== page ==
|Illustrated By:||Rudnicki, Richard|
|By (author):||Warner, Jody Nyasha|
|Subject:||JUVENILE NONFICTION / Biography & Autobiography / General|
|JUVENILE NONFICTION / Biography & Autobiography / Women|
|JUVENILE NONFICTION / History / Canada / Post-Confederation (1867-)|
|JUVENILE NONFICTION / Social Topics / Prejudice & Racism|
|Awards:||SYRCA Shining Willow Award (2011) Short-listed
ReadBoston Best Read Aloud Book Award (2011) Short-listed
Norma Fleck for Canadian Children's Non-Fiction (2011) Short-listed
Resource Links' Year's Best (2010) Commended
Vancouver Children's Literature Roundtable Information Book Award (2011) Long-listed
|Size:||10.38in x 8.35in x 0.42in|
|From The Publisher*|
Finalist for the 2011 Norma Fleck Award for Canadian Children's Non-Fiction
"On behalf of the Nova Scotia government, I sincerely apologize to Mrs. Viola Desmond's family and to all African Nova Scotians for the racial discrimination she was subjected to by the justice system . . . We recognize today that the act for which Viola Desmond was arrested, was an act of courage, not an offence." -- Darrell Dexter, Premier of Nova Scotia, April 15, 2010
In Nova Scotia, in 1946, an usher in a movie theatre told Viola Desmond to move from her main floor seat up to the balcony. She refused to budge. Viola knew she was being asked to move because she was black. After all, she was the only black person downstairs. All the other black people were up in the balcony. In no time at all, the police arrived and took Viola to jail. The next day she was charged and fined, but she vowed to continue her struggle against such unfair rules. She refused to accept that being black meant she couldn't sit where she wanted.
Viola's determination gave strength and inspiration to her community at the time. She is an unsung hero of the North American struggle against injustice and racial discrimination whose story deserves to be widely known.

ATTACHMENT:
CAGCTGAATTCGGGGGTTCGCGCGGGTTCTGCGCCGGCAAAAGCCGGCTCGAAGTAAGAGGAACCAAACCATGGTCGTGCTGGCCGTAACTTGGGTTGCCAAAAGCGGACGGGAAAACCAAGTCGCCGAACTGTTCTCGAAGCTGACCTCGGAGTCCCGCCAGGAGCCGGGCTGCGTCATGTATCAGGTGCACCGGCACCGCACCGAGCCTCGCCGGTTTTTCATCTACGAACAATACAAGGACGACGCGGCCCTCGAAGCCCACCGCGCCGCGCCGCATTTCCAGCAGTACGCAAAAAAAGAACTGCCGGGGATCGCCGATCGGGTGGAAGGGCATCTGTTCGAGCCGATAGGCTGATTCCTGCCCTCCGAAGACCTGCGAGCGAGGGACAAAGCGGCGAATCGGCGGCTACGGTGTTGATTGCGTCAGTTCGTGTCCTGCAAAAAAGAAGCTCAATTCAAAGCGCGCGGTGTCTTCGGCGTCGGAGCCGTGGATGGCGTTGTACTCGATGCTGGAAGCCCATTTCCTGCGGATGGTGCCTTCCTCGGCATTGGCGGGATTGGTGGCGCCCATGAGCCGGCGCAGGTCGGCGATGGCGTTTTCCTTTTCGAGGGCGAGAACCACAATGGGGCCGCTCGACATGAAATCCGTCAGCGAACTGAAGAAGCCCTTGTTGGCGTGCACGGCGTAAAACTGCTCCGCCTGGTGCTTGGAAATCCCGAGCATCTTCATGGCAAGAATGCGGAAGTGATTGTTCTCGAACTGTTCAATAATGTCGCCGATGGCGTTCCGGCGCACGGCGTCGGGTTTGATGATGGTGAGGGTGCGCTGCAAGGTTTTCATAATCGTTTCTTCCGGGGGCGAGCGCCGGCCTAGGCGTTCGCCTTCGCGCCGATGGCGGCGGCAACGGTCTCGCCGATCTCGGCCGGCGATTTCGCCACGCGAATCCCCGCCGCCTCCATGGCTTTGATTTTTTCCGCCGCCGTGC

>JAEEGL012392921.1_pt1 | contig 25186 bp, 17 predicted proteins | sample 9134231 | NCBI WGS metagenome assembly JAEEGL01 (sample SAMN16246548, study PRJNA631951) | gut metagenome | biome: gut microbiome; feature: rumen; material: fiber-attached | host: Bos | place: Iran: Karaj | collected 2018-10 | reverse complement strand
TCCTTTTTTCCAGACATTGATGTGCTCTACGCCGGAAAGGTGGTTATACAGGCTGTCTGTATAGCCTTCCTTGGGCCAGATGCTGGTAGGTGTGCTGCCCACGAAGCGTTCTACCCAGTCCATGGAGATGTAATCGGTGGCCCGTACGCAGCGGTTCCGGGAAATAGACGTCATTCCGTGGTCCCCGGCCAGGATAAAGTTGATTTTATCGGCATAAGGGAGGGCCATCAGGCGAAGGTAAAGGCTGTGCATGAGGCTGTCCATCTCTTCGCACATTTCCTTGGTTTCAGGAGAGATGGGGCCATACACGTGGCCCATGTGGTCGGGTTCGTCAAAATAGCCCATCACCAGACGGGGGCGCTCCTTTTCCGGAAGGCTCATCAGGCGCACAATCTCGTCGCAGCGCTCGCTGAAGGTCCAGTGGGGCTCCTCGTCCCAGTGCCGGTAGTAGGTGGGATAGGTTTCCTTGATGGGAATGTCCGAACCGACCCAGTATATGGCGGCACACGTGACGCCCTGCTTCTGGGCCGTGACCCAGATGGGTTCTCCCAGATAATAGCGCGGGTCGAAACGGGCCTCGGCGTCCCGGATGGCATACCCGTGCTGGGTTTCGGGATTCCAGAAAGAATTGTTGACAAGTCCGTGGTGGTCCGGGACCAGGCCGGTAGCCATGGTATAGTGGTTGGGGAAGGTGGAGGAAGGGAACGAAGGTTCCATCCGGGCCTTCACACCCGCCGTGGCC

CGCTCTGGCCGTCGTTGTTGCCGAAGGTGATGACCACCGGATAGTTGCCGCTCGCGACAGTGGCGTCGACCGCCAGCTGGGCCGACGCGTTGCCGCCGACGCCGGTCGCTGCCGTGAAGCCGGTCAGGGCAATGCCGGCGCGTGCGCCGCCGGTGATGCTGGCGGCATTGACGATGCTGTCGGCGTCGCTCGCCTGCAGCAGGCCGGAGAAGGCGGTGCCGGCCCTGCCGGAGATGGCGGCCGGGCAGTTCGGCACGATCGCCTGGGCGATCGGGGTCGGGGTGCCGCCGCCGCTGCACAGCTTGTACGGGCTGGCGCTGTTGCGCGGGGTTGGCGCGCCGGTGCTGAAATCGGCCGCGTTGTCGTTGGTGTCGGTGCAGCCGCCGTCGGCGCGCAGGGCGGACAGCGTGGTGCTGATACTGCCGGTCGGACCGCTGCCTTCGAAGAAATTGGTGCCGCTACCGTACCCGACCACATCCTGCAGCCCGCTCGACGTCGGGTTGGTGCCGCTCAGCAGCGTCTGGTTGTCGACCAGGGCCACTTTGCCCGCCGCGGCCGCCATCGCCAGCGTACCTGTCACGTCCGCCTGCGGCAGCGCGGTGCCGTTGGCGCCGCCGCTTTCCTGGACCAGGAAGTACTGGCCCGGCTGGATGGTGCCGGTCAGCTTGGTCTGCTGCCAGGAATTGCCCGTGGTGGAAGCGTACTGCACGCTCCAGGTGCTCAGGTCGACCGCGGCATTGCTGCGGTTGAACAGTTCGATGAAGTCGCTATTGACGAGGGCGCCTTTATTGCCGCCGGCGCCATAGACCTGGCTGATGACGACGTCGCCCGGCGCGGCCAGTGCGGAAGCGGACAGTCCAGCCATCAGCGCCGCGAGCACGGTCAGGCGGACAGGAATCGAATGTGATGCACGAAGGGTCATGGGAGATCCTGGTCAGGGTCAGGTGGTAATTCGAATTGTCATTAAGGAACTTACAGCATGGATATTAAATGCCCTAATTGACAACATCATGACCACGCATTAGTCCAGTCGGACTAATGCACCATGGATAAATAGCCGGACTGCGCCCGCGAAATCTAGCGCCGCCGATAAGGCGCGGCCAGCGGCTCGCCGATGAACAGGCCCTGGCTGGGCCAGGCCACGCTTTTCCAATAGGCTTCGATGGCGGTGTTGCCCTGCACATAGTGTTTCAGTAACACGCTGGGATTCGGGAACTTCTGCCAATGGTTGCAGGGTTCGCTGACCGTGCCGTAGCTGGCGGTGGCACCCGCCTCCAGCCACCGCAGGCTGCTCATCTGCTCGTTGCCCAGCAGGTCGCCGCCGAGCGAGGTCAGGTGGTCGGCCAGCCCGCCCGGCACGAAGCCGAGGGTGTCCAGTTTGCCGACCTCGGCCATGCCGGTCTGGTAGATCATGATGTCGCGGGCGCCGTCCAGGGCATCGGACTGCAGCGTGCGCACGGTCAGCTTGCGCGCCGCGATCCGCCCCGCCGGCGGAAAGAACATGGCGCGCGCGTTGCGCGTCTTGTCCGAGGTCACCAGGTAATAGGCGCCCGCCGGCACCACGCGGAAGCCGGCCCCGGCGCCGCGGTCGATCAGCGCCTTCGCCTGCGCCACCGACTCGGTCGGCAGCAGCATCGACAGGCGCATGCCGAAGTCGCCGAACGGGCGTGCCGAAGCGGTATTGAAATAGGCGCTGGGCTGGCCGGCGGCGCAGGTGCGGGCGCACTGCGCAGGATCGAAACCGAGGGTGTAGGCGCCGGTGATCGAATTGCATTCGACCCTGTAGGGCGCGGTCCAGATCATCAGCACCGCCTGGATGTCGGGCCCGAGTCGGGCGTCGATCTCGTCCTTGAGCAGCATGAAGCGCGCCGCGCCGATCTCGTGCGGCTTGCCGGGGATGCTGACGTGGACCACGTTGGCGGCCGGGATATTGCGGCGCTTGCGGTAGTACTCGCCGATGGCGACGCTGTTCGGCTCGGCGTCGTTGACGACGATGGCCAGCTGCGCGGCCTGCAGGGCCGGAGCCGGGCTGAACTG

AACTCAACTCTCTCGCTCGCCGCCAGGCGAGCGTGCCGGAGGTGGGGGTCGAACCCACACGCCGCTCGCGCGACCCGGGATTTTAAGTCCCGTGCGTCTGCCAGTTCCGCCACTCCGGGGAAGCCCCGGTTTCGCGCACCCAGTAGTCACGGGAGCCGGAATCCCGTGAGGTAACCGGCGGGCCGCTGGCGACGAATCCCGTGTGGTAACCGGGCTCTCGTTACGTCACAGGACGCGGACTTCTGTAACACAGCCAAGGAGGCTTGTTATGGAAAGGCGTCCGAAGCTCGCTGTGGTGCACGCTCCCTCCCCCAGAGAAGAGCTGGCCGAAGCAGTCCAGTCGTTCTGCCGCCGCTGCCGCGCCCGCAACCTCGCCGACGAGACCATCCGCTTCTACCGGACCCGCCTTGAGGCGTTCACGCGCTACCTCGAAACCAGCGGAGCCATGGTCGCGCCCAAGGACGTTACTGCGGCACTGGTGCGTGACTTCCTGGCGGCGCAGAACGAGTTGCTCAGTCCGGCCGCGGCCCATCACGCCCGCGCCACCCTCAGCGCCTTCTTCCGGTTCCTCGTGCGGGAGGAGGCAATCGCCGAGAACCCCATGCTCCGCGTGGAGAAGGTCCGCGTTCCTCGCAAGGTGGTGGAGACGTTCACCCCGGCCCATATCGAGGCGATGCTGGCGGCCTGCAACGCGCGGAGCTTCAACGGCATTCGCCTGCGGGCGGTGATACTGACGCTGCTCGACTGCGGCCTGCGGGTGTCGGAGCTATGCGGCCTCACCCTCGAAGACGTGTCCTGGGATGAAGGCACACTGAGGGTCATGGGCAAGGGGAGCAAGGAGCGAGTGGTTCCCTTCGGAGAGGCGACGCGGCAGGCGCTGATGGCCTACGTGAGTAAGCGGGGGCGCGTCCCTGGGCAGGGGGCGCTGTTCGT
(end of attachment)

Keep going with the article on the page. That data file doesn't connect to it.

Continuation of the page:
The African Canadian community in Nova Scotia is one of Canada's oldest and most established black communities. Despite their history and contributions to the province the people in this community have a long experience of racially based injustice.
Like Claudette Colvin and Rosa Parks, who many years later, in 1955, refused to give up their bus seats in Alabama, Desmond's act of refusal awakened people to the unacceptable nature of racism and began and process of bringing an end to racial segregation in Canada.
An afterword provides a glimpse of African Canadian history.
|From The Publisher*|
A picture-book biography of Viola Desmond, Canada's Rosa Parks, who defied an order to sit in a segregated section of a movie theatre and was arrested for doing so.
|Review Quote*||...the author of the children's book 'Viola Desmond Won't be Budged!' knows why she wanted to write the Halifax businesswoman's story... "There's not much that's there that's Canadian and this is such a great story."|
|Review Quote*||Plain speech in the vernacular of the time and predominantly red-hued acrylic paintings that seem imbued with their subject's passion combine to great effect in this important but not-well-known piece of Canadian history.|
|Review Quote*||Varying perspectives heighten the emotional intensity, as do the excellent layout and design. This unique offering will be of particular value when studying women's or black history.|
|Review Quote*||...warm and engaging...|
|Review Quote*||Desmond's story should prove eye-opening to readers whose civil rights references are limited to American figures.|
|Review Quote*||This book is a powerful discussion starter on racism.|
|Review Quote*||Rudnicki's vivid, dramatic art intensifies the danger that Desmond's stubborn determination brought her, and it lends itself well to the warm recounting of the unnamed narrator.|